I read today that Josephine Baker was the first Black woman to be buried at the Parthenon. I took this photo many years ago. I thought of it when I read the headline. I think the photo pretty groovy. But tonight, sitting with my mother in the garage drinking our pre-dinner cocktails in our usual places with our usual demeanors, I told her of my day. After the morning ablutions, I went to the gym, then rushed back to shower and dress and get her to her physical therapy by noon, after which we came back to her home where I warmed up some lunch in a pan from the night before. Both. I mean both the dinner and the pan. But I don't pay attention and her burners are very quirky, and I ended up burning the beans. She was put off because I burned the pot, too.
But that was not what I spoke of. What I told her about was developing my negatives from the day before, of scanning the negatives that had virtually no image due to underexposure, of making something of them anyway re digital magic, etc.
That was when she asked me the simplest but most injurious question.
"What do you do with your photos after you make them?"
What a simple question, right? It jarred me to my very core.
"Well," I stumbled. . . "what does a guy who carves ducks in his garage do with them when he is done? What does the stamp collector do with his books when they are full? What does the fellow who builds miniature boats in bottles do. . . ?"
She had me flummoxed. But yea. . . what do I do with them.
Sometimes I text them to friends who look at them on their phones and give them the tapback "thumbs up" but generally give no feedback at all. I put some on nerdy photo sites where they are largely ignored. Oh. . . back in the good old days I could get them published in online sites. I used to trade photos with other, better photographers, too. But now? I don't know.
It was a blow to the heart, for sure. Was she being intentionally cruel? I doubt it. I mean, my hillbilly cousin paints discarded cabinets she finds on the side of the road or at garage sales and sells them for pretty good money. Sometimes she'll cover them in seashells she collects on vacation and sells them for more. Such things are obviously more valuable than my photographs.
I almost took all my cameras out of my car and dumped them in the trash. Really and truly. But just then, and I mean in the millisecond before I trashed them all, I thought of Vivian Maier, and it saved me. Really. Who gives a shit what I do with them. It was an evil question whether intended or not.
I have been at my mother's house for two months now, and she is taking me to the grave with her. She doesn't do it consciously, I believe, but that does not mitigate the fact. My movements have slowed, my mind has ossified. I cannot watch the things I want, documentaries on artists and philosophers and writers. I cannot watch the simplest things. I've abandoned hope. As I write, she is watching noise. I can hear it. She hops from channel to channel, Fox to Dylan to Frazier to Weather on the Ones. Really, mom? Has the weather changed in the last ten minutes?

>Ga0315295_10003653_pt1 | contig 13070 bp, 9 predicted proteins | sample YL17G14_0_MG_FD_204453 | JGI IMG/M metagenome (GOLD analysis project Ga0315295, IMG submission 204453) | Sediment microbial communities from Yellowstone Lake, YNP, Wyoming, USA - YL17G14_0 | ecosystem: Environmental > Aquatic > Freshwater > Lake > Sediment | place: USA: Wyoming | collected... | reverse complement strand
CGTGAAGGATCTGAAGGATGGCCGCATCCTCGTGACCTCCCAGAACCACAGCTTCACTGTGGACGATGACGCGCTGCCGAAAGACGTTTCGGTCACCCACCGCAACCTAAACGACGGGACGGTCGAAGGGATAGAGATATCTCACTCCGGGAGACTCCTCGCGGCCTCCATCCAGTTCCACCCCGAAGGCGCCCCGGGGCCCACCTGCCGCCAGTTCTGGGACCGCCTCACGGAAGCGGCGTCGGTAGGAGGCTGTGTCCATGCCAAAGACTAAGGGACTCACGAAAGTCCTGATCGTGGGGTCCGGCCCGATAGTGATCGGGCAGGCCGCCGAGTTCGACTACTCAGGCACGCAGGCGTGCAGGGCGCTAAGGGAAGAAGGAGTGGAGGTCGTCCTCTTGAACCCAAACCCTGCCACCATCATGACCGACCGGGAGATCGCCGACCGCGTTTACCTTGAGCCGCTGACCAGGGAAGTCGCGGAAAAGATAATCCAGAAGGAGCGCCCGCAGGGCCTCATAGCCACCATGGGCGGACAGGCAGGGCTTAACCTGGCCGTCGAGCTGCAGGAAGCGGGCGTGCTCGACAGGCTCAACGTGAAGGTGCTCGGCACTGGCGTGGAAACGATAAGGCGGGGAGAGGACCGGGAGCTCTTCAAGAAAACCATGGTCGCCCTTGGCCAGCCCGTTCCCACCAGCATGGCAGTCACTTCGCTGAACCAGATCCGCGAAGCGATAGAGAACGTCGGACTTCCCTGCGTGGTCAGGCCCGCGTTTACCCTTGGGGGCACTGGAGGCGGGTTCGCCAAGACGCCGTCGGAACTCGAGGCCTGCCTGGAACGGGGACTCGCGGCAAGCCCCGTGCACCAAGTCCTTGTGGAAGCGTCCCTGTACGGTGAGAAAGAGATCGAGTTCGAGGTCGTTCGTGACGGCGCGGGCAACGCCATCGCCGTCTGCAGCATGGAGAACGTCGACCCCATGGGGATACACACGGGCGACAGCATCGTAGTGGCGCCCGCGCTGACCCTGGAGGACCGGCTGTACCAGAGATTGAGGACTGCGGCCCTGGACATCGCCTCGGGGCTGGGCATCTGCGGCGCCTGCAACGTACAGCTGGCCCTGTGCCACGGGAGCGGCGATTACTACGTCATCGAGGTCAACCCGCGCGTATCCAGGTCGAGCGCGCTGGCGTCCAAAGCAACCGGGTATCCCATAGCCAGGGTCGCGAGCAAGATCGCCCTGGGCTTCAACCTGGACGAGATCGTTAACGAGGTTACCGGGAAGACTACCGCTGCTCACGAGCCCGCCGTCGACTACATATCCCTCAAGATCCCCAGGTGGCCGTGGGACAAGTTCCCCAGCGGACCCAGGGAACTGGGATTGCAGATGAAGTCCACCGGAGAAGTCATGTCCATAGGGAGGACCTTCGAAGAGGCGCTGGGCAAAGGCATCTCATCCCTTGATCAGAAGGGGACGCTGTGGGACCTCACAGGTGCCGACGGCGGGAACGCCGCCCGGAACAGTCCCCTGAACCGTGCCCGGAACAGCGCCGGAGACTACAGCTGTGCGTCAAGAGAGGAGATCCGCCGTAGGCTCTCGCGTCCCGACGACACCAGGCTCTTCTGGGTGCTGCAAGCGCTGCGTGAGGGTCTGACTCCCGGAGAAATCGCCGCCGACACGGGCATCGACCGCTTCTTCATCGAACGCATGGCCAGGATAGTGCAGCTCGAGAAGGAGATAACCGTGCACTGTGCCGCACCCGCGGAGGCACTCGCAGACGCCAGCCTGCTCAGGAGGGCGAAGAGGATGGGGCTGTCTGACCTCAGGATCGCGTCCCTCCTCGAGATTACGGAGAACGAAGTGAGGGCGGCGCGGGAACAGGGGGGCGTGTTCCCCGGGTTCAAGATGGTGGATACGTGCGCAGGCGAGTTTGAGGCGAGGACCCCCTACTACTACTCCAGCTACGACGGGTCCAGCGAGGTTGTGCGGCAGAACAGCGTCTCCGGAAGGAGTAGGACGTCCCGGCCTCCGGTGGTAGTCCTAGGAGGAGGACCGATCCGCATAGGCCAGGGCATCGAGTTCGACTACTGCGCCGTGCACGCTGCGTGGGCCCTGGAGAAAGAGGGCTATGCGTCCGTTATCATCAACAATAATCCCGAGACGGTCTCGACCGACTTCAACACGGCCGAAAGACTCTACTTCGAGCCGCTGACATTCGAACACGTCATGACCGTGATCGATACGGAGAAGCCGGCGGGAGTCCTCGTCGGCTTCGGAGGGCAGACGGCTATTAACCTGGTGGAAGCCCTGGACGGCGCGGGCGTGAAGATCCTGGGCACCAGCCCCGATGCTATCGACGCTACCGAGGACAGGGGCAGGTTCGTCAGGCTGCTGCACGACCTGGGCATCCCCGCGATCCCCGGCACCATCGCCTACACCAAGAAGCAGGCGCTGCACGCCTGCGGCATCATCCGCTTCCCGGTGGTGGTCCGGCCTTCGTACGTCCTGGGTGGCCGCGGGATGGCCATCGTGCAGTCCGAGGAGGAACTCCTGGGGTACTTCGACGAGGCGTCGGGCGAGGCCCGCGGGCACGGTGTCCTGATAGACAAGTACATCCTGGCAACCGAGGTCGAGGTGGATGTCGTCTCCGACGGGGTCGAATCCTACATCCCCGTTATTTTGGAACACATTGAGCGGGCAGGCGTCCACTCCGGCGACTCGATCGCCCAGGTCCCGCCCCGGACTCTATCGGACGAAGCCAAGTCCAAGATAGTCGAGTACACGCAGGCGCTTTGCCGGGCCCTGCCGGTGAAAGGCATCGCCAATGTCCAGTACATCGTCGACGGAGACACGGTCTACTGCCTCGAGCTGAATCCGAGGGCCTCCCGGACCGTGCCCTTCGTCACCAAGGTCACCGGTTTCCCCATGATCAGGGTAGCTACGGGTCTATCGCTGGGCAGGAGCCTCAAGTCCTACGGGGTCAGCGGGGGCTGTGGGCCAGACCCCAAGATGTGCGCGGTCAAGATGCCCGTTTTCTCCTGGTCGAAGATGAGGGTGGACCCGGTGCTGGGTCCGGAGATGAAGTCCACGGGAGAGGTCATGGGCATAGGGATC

And there is Dr. Pimple Popper.
My dreams are nightmares. I have no purpose in this life.
"What do you do with you pictures when you make them?"
Noise. This life is nothing but noise.
I am evil, I know. One should not say such things. But nobody I know has done this. Brando let his parents die without much attention. Others I know had parents who went to places where they were cared for unto death. A friend I spoke with today has a mother the same age as mine. She has 24/7 in home care. I am a hillbilly with hillbilly money from a hillbilly family. I know people who call their elderly parents from time to time. They all "sympathize." But they have other lives, other concerns.
I am crawling to the grave in so many ways I can't enumerate.
"You are sooooo lucky," my mother's friends say. Sure am, she agrees while she watches three more episodes of "Gunsmoke."
I'm a cad to say this, a lout to complain.
Still, somebody please do me a favor and throw some dirt on me. Put some pennies on my eyes.
My back is broken, my hips are done. I cannot move at any pace.
Tomorrow I am having lunch with a woman I used to work with. None of this will matter. I will chatter like I always do, upbeat and delighted. She will tell me of her coming new employment, and I will be excited for her.
If I can only get the Liberator to work for me. I can't. I haven't. I can't even get the focus right. Is it me, or is it the camera? I wrote to the fellow who made it tonight to ask him. He was very much not interested. What happened? I thought we were buddies?
As they say. . . I am on my own.
"What do you do with your pictures. . . ."
Tonight I feel as big a loser as I have ever felt--contrary to my horoscope. I should be on fire. I should be on top of the world.
I'll suffer through another night, and I will be here in the morning. Outside are vicious storms. I've already drunk much too much. Soon it will be nine.